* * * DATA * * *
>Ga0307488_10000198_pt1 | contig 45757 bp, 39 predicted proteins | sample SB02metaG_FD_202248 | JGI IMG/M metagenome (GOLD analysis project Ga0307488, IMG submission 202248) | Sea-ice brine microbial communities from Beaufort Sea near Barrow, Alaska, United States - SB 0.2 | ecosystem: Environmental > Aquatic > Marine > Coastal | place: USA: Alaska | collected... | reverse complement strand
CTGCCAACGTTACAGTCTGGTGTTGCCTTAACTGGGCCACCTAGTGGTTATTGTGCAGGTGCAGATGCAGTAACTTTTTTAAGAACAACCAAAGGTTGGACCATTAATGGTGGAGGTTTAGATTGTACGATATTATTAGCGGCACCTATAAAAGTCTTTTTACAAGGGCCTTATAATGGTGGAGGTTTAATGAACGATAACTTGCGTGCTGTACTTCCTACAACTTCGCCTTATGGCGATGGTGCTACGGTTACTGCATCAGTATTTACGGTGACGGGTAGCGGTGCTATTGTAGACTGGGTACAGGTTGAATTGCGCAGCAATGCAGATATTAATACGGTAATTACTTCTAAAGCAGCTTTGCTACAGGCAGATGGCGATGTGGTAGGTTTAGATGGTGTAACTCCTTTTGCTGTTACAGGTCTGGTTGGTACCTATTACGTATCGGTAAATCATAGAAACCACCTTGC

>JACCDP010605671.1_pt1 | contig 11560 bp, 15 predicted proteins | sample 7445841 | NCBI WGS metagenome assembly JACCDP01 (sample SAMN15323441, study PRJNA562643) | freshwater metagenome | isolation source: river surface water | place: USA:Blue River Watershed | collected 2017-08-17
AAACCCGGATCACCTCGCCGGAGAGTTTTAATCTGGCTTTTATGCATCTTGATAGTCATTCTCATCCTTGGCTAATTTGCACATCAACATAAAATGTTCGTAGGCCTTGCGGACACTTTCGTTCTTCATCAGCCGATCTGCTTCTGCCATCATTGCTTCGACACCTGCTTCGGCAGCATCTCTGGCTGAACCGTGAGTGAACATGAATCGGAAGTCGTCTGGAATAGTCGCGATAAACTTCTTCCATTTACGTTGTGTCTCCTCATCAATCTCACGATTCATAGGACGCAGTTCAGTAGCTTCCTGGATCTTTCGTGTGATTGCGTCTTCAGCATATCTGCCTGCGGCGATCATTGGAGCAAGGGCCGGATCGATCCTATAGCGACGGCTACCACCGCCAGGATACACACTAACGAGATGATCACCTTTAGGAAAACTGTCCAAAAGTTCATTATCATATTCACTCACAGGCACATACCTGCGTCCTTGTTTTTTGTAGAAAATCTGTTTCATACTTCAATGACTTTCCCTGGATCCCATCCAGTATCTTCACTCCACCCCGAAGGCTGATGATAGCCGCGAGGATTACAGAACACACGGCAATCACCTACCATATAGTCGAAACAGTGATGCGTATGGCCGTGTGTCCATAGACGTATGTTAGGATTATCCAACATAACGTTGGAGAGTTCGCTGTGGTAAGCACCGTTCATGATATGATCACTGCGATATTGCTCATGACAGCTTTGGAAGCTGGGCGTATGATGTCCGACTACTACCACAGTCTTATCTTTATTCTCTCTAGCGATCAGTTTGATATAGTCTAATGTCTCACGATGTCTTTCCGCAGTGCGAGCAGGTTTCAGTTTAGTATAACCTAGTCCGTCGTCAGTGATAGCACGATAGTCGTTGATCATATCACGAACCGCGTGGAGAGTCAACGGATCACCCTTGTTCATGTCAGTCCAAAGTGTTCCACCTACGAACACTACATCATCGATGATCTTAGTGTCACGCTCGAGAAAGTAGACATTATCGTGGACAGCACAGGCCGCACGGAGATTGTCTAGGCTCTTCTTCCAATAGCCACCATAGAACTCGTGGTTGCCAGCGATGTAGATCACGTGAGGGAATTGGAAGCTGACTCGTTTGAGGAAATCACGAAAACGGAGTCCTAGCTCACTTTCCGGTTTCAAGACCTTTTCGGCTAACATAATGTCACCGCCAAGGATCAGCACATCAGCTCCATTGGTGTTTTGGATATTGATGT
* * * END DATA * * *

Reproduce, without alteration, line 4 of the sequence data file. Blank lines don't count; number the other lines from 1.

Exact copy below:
AAACCCGGATCACCTCGCCGGAGAGTTTTAATCTGGCTTTTATGCATCTTGATAGTCATTCTCATCCTTGGCTAATTTGCACATCAACATAAAATGTTCGTAGGCCTTGCGGACACTTTCGTTCTTCATCAGCCGATCTGCTTCTGCCATCATTGCTTCGACACCTGCTTCGGCAGCATCTCTGGCTGAACCGTGAGTGAACATGAATCGGAAGTCGTCTGGAATAGTCGCGATAAACTTCTTCCATTTACGTTGTGTCTCCTCATCAATCTCACGATTCATAGGACGCAGTTCAGTAGCTTCCTGGATCTTTCGTGTGATTGCGTCTTCAGCATATCTGCCTGCGGCGATCATTGGAGCAAGGGCCGGATCGATCCTATAGCGACGGCTACCACCGCCAGGATACACACTAACGAGATGATCACCTTTAGGAAAACTGTCCAAAAGTTCATTATCATATTCACTCACAGGCACATACCTGCGTCCTTGTTTTTTGTAGAAAATCTGTTTCATACTTCAATGACTTTCCCTGGATCCCATCCAGTATCTTCACTCCACCCCGAAGGCTGATGATAGCCGCGAGGATTACAGAACACACGGCAATCACCTACCATATAGTCGAAACAGTGATGCGTATGGCCGTGTGTCCATAGACGTATGTTAGGATTATCCAACATAACGTTGGAGAGTTCGCTGTGGTAAGCACCGTTCATGATATGATCACTGCGATATTGCTCATGACAGCTTTGGAAGCTGGGCGTATGATGTCCGACTACTACCACAGTCTTATCTTTATTCTCTCTAGCGATCAGTTTGATATAGTCTAATGTCTCACGATGTCTTTCCGCAGTGCGAGCAGGTTTCAGTTTAGTATAACCTAGTCCGTCGTCAGTGATAGCACGATAGTCGTTGATCATATCACGAACCGCGTGGAGAGTCAACGGATCACCCTTGTTCATGTCAGTCCAAAGTGTTCCACCTACGAACACTACATCATCGATGATCTTAGTGTCACGCTCGAGAAAGTAGACATTATCGTGGACAGCACAGGCCGCACGGAGATTGTCTAGGCTCTTCTTCCAATAGCCACCATAGAACTCGTGGTTGCCAGCGATGTAGATCACGTGAGGGAATTGGAAGCTGACTCGTTTGAGGAAATCACGAAAACGGAGTCCTAGCTCACTTTCCGGTTTCAAGACCTTTTCGGCTAACATAATGTCACCGCCAAGGATCAGCACATCAGCTCCATTGGTGTTTTGGATATTGATGT